﻿Formal Verification

Formal Verification deals with a class of methods used to check whether a system satisfies a given specification. It is typically applied to the verification of software and digital hardware. By means of appropriate software tools, formal verification provides a mathematical proof showing whether a system satisfies or not the specification. To verify a system, a formal representation or model of the system is needed (such as a state machine), and a formal representation of the specification (such as a set of logic formulas). Formal verification differs from verification by simulation in that the latter only verifies the system states that are simulated; nothing can be said with certainty about the states that are not simulated. Moreover, usually there is not enough time to simulate a system in every possible state with every possible input.

At LeTourneau University, ENGR6963 Formal Verification was offered during the summer of 2014. The class has focused on the verification of software, with special emphasis on the topics related to the ACTS tools. The format of the class was as follows.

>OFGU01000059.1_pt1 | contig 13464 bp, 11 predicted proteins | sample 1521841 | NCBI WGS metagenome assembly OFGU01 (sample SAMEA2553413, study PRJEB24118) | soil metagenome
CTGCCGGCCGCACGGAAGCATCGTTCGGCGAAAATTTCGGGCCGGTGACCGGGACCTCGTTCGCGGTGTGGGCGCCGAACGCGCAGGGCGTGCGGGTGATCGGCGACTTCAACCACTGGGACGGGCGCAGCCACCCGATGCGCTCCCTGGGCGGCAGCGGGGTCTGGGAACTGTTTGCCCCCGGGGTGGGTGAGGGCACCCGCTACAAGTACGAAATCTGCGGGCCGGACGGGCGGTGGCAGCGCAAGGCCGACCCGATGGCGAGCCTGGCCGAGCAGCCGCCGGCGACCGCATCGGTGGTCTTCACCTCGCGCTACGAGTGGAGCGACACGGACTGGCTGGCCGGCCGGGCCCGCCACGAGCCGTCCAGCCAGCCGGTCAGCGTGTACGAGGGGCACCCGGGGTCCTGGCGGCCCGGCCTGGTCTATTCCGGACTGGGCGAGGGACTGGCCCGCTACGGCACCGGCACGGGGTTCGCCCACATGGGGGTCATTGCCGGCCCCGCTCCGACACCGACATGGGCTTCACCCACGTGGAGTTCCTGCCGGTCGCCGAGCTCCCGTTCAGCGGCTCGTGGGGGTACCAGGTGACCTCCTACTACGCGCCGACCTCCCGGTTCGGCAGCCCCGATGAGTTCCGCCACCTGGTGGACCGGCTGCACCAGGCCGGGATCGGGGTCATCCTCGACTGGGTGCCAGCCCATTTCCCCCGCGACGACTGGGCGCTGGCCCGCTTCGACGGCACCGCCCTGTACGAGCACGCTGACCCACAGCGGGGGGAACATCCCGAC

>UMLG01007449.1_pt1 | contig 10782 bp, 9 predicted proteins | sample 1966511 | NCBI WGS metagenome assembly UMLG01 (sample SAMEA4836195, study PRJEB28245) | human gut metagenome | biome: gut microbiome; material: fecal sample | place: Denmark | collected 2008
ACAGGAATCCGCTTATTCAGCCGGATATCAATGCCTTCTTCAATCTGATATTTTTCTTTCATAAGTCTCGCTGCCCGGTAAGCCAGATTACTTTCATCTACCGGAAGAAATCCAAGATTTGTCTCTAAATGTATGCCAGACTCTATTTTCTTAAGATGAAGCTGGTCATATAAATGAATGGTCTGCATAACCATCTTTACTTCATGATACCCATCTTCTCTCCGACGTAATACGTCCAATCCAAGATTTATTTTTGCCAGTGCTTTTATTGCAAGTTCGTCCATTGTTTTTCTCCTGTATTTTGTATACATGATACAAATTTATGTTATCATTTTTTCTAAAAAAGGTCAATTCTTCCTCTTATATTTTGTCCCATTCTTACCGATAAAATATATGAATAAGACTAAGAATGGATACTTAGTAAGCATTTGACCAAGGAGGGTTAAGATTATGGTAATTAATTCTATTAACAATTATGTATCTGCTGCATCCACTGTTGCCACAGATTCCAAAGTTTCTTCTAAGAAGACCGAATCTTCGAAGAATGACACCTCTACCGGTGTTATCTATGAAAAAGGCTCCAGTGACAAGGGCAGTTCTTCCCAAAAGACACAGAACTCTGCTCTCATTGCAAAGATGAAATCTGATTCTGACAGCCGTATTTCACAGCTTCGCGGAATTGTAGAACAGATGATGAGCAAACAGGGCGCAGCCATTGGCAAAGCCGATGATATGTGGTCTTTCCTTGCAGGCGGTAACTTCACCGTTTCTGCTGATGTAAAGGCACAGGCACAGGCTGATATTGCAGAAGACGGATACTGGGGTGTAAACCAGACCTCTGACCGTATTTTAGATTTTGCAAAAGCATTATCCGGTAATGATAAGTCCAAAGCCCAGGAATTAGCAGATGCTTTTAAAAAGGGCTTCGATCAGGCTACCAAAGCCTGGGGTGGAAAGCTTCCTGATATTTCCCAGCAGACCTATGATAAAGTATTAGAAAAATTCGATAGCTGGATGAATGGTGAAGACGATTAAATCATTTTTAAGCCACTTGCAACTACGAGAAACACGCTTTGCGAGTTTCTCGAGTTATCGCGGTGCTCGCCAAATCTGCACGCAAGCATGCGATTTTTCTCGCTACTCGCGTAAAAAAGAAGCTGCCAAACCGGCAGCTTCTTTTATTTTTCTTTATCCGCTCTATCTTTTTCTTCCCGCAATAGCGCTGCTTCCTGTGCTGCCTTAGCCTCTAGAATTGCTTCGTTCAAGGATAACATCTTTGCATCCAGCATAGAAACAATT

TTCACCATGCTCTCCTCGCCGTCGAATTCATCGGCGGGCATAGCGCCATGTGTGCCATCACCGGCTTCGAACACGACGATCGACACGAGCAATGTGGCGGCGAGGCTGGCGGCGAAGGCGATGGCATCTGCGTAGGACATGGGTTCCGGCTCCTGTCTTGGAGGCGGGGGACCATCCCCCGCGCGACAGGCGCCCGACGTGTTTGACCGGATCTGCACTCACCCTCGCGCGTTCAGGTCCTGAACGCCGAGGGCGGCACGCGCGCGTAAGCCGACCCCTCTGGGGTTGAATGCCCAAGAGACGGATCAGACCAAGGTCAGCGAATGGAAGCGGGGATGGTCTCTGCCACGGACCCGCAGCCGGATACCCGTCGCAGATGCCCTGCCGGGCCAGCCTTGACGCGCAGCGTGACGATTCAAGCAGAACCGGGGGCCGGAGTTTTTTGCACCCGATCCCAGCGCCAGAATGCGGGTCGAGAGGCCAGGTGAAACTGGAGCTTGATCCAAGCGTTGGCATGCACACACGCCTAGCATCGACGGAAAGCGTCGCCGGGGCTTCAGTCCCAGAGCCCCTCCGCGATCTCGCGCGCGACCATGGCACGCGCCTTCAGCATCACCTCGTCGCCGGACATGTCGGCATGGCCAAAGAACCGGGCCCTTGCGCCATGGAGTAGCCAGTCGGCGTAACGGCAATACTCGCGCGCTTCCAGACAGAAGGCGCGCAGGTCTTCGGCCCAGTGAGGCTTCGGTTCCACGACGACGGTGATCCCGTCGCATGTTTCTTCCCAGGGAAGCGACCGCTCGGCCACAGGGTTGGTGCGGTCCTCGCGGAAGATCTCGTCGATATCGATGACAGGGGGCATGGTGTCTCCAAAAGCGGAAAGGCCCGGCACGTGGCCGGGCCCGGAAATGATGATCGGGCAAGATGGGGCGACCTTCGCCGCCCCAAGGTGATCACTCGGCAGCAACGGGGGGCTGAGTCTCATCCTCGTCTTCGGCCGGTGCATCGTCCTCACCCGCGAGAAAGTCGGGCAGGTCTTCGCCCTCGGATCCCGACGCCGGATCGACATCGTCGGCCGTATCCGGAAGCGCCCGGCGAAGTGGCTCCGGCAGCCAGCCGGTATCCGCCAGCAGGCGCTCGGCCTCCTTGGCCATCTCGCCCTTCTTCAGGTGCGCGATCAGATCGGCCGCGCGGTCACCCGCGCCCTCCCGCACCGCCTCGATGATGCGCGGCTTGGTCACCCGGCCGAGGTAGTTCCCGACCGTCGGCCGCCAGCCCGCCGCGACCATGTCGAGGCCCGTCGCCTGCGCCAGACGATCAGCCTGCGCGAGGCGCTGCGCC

Homework: Weekly homework sets were assigned. A few problems require these files.

Lectures:

1. Introduction.
2. Propositional logic.
3. Propositional logic. First order logic.
4. First order logic. Temporal logic. LTL.
5. LTL and CTL.
6. CTL and CTL*.
7. CTL*. CTL versus LTL. Model checking.
8. Model checking with CTL specifications.
9. Model checking with LTL specifications. Buchi automata.
10. The NuXMV tool.
11. Binary decision diagrams (BDDs).
12. BDDs.
13. ACTS and NuXMV. Representing supervision in NuXMV. Converting ACTS specifications to NuXMV specifications.
14. ACTS and NuXMV. Transition synchronization in NuXMV.
15. Fair model checking.
16. The SPIN tool.
17. The SPIN tool. Fairness features.
18. The SPIN tool. Representing supervision in SPIN.
19. The SPIN tool. Representing supervision in SPIN.
20. Partial order reduction.
21. SAT solvers. Bounded model checking.
22. The CBMC tool.
23. Introduction to automated theorem proving. Higher order logic.
24. Introduction to automated theorem proving.
25. The Herbrand method.
26. The Herbrand method. First order theorem proving.
27. First order theorem proving.

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